Home / NEWS LENS / Improved Cargo Traffic May Not Lead To Increased Revenue – Compt. Abba-Kura

Improved Cargo Traffic May Not Lead To Increased Revenue – Compt. Abba-Kura

Apapa Customs Intercepts Ambulance With N2.8m Tramadol

The Customs Area Comptroller (CAC) Apapa Customs, Compt. Mohammed Abba-Kura (third from right) displaying tramadol seizures that some suspects attempted to smuggle out of the Apapa port, using an ambulance.

By Kenneth Jukpor

Nigeria Customs Service (NCS) is still computing its cumulative revenue generated for the first half of 2019 but several Command’s have revealed theirs as most recorded increase in revenue generation when compared to 2018; however no Command’s report has been able to factor in the increased customs duty.

Recall that the Central Bank of Nigeria (CBN) on June 10th 2019 changed the exchange rate for Customs duty from N306 per dollar to N326 per dollar, without explaining the reason for the action.

This instantaneous increase in Customs duty by N20 has seen importers and their freight agents count losses, while the action provided a better platform for Customs to augment its revenue generation.

Although the increased duty has only lasted for six weeks, it is expected that the subsequent revenue breakdowns by the Customs reflect this increase to give a clearer illustration of how the revenue generated was attained and how it compares to the previous years.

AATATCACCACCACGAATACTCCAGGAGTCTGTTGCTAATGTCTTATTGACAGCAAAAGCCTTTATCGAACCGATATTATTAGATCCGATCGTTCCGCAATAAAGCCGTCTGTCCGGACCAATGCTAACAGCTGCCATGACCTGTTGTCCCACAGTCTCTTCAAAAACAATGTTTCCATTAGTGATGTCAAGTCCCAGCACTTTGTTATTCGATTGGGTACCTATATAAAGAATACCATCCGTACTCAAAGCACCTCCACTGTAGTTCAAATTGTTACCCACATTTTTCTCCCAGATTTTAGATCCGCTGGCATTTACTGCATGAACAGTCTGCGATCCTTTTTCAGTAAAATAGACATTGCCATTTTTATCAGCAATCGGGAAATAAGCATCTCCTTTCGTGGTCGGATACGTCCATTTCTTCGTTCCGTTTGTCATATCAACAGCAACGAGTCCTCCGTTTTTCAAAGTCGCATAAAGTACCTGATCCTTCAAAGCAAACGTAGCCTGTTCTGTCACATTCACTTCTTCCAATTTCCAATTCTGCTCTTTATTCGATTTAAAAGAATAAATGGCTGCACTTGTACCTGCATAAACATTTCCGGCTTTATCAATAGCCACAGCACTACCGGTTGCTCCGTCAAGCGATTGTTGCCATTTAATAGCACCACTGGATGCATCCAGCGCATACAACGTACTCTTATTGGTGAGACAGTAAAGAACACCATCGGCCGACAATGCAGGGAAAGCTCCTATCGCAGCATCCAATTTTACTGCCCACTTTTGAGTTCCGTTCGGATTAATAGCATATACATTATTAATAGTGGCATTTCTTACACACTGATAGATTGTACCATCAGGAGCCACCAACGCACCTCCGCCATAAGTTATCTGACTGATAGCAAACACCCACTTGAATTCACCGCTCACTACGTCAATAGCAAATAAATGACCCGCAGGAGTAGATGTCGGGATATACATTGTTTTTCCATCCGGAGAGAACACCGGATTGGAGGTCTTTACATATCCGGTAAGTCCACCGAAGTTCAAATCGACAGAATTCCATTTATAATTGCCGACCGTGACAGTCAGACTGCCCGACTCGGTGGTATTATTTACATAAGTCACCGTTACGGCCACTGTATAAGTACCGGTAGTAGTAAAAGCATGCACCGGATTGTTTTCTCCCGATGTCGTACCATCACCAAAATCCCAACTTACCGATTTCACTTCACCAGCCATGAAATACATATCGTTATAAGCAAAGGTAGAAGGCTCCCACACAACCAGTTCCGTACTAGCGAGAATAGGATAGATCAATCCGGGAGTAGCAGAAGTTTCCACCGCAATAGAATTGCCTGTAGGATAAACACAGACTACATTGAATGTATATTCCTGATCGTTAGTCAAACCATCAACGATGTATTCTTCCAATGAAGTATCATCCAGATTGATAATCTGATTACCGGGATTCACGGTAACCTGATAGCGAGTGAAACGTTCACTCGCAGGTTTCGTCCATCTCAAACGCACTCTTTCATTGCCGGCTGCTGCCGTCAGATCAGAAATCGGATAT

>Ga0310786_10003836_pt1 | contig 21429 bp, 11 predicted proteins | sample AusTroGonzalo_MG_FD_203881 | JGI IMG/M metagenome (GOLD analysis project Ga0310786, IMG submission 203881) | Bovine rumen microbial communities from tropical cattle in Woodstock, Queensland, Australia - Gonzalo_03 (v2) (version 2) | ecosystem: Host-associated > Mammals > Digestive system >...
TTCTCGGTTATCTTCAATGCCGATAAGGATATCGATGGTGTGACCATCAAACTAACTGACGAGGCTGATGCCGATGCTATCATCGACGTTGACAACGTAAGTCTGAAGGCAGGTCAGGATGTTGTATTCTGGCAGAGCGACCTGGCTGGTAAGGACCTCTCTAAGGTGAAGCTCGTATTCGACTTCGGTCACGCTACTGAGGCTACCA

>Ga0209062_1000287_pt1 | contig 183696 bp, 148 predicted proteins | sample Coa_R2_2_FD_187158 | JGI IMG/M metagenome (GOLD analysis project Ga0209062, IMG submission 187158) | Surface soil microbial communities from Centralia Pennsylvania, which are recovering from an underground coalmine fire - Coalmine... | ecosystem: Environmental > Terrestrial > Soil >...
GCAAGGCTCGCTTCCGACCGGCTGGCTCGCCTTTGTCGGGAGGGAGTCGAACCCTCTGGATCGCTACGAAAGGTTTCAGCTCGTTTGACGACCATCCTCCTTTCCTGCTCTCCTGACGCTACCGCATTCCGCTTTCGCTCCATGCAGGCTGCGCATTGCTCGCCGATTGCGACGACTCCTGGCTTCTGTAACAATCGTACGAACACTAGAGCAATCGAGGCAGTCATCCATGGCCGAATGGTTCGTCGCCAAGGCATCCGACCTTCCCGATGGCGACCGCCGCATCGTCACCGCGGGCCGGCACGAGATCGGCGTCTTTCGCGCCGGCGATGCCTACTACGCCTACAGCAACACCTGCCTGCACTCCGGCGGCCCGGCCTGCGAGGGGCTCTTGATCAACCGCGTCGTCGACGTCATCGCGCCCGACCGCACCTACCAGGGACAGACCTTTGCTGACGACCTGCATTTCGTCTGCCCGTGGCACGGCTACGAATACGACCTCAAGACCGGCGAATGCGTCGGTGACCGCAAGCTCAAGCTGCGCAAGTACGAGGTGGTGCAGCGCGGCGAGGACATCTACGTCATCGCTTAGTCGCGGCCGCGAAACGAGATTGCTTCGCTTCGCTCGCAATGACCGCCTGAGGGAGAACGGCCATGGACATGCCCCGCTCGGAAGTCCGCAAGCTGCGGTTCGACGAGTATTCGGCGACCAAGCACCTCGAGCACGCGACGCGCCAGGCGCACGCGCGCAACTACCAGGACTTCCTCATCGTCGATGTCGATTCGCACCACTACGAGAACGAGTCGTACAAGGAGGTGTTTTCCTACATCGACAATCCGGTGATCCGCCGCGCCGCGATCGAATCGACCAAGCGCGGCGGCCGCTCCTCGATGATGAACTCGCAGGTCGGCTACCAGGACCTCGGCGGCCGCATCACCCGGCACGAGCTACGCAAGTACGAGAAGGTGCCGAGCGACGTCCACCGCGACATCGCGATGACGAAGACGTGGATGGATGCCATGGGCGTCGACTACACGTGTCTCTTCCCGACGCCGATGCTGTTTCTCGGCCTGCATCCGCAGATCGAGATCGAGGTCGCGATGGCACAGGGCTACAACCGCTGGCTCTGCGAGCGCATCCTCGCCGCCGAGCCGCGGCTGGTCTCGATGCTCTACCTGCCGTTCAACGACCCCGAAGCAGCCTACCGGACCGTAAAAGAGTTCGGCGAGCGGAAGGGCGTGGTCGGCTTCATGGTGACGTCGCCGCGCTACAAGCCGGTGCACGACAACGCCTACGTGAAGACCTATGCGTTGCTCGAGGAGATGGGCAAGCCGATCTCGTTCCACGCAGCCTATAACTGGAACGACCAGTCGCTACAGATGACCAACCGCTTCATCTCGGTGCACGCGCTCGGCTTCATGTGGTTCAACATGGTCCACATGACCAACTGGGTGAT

Another index used to ascertain the size of revenue generated is the cargo traffic as higher imports generally leads to higher Customs duty collected and consequently more revenue generated.

However, contrary to the popular belief that increased cargo traffic at Nigeria’s port leads to higher revenue generation as a result of more duties, the Customs Area Comptroller (CAC) Apapa Customs Command, Compt. Mohammed Abba-Kura, has said that such perception could be misleading.

The Apapa CAC was speaking with MMS Plus on the sidelines as the Apapa Area Command displayed tramadol seizures that some suspects attempted to smuggle out of the port, using an ambulance.

Explaining some of the variables that affect Customs revenue generation, Abba-Kura said; “You may try to compare the volume of cargoes in previous years to what is obtainable now to explain the changes in revenue, however, sometimes the volume of cargoes may not tell the true story with regards to the impact on revenue generation. The revenue generation may not depend on the volume of cargoes because at certain times you may have more cargoes for imports that do not generate high Customs duty as the others”

He admitted that the Apapa Command didn’t factor in the new CBN exchange rate in its recent presentation of the 2019 Half Year revenue generated, which stood at two hundred and three billion, two hundred and sixty-four million, fifty-four thousand, six hundred and eighty- two naira, sixty-nine kobo (N203,264,054,682.69).

“We didn’t factor in the new CBN exchange rate because at the time we were compiling the revenue generated between January and June, the exchange rate wasn’t changed” the Apapa Customs boss said.